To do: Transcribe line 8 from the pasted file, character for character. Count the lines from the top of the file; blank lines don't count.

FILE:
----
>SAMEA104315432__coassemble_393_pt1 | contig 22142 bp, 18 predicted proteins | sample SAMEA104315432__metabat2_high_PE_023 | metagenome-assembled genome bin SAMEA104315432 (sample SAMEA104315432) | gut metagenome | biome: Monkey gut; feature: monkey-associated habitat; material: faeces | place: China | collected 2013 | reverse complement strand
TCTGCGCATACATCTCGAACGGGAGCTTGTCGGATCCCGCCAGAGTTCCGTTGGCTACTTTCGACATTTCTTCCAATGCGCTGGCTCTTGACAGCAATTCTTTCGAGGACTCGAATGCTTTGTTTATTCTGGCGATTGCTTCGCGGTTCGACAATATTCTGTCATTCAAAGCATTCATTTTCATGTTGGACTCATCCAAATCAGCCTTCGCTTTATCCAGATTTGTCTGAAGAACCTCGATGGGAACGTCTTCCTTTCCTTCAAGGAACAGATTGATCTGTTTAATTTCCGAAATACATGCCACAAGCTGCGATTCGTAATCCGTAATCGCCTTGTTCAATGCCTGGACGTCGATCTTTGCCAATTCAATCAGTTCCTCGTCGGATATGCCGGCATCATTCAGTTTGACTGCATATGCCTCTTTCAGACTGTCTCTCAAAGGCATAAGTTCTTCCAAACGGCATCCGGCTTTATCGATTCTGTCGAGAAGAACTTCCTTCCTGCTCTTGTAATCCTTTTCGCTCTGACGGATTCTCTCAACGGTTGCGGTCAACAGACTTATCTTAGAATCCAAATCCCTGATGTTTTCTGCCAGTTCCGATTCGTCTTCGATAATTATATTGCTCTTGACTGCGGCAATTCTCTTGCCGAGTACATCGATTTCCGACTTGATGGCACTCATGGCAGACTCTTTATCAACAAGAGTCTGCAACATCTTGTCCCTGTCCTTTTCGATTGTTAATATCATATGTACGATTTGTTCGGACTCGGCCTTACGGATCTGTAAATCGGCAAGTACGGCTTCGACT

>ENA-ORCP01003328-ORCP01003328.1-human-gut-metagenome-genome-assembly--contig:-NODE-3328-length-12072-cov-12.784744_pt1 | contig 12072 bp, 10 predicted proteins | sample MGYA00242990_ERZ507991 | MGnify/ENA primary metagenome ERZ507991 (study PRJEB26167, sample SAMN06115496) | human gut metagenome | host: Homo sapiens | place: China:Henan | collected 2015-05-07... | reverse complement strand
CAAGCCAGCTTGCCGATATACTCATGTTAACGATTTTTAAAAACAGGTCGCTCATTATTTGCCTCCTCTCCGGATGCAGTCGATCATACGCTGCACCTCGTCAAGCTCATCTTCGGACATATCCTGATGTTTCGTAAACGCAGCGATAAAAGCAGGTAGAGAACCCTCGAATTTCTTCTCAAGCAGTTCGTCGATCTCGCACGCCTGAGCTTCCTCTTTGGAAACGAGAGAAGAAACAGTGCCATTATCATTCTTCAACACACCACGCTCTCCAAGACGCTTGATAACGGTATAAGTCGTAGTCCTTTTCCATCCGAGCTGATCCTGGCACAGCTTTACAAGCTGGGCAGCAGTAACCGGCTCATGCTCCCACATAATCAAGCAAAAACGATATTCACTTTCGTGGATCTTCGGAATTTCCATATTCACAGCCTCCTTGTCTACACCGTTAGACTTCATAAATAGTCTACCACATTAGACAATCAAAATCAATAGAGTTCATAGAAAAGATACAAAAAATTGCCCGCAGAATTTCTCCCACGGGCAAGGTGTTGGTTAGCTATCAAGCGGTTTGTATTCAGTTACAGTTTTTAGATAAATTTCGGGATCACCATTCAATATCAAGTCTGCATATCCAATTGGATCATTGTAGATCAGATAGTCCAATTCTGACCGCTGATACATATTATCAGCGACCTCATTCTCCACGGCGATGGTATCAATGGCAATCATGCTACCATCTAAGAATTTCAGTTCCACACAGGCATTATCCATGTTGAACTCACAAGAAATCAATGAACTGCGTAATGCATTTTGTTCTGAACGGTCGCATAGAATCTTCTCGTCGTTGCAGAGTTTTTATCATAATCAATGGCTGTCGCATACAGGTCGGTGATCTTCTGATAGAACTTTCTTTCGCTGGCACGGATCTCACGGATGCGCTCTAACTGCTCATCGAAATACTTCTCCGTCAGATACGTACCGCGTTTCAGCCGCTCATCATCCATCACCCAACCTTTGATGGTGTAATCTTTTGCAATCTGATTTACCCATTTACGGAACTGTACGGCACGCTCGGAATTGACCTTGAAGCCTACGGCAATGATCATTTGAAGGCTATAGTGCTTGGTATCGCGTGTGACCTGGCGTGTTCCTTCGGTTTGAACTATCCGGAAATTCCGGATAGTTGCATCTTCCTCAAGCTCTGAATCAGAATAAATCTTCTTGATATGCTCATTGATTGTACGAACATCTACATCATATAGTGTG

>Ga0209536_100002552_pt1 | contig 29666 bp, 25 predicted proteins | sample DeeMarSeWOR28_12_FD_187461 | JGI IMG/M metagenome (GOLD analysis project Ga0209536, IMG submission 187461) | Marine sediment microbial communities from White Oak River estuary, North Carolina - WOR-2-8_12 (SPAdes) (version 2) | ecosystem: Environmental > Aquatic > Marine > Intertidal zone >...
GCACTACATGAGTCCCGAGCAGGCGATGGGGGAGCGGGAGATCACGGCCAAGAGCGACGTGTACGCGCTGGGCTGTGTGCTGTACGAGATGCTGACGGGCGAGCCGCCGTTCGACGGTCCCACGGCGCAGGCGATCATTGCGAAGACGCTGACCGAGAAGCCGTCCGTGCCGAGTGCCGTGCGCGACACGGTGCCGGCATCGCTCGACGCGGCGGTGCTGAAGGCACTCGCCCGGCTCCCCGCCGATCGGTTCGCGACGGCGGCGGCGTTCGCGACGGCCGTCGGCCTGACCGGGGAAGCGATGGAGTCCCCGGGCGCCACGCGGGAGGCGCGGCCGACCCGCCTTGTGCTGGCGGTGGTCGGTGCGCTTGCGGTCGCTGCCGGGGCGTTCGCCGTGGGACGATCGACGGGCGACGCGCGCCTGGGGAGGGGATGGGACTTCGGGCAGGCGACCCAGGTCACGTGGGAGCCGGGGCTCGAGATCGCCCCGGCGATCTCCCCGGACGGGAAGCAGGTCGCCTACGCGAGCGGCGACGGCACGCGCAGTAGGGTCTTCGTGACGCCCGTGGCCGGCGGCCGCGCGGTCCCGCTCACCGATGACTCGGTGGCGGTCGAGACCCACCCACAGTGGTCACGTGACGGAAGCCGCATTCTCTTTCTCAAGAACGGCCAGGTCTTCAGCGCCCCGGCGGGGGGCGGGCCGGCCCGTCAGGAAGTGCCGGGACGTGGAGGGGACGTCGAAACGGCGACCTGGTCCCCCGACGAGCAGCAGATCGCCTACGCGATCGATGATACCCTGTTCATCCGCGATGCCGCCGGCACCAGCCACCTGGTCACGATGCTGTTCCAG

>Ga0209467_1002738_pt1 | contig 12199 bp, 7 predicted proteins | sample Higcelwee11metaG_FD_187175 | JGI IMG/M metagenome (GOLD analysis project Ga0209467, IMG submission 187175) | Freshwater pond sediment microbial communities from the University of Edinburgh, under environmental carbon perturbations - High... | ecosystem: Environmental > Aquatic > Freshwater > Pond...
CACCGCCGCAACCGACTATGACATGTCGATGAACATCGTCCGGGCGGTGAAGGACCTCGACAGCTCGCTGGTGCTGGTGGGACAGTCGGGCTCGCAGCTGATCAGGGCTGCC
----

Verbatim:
CACCGCCGCAACCGACTATGACATGTCGATGAACATCGTCCGGGCGGTGAAGGACCTCGACAGCTCGCTGGTGCTGGTGGGACAGTCGGGCTCGCAGCTGATCAGGGCTGCC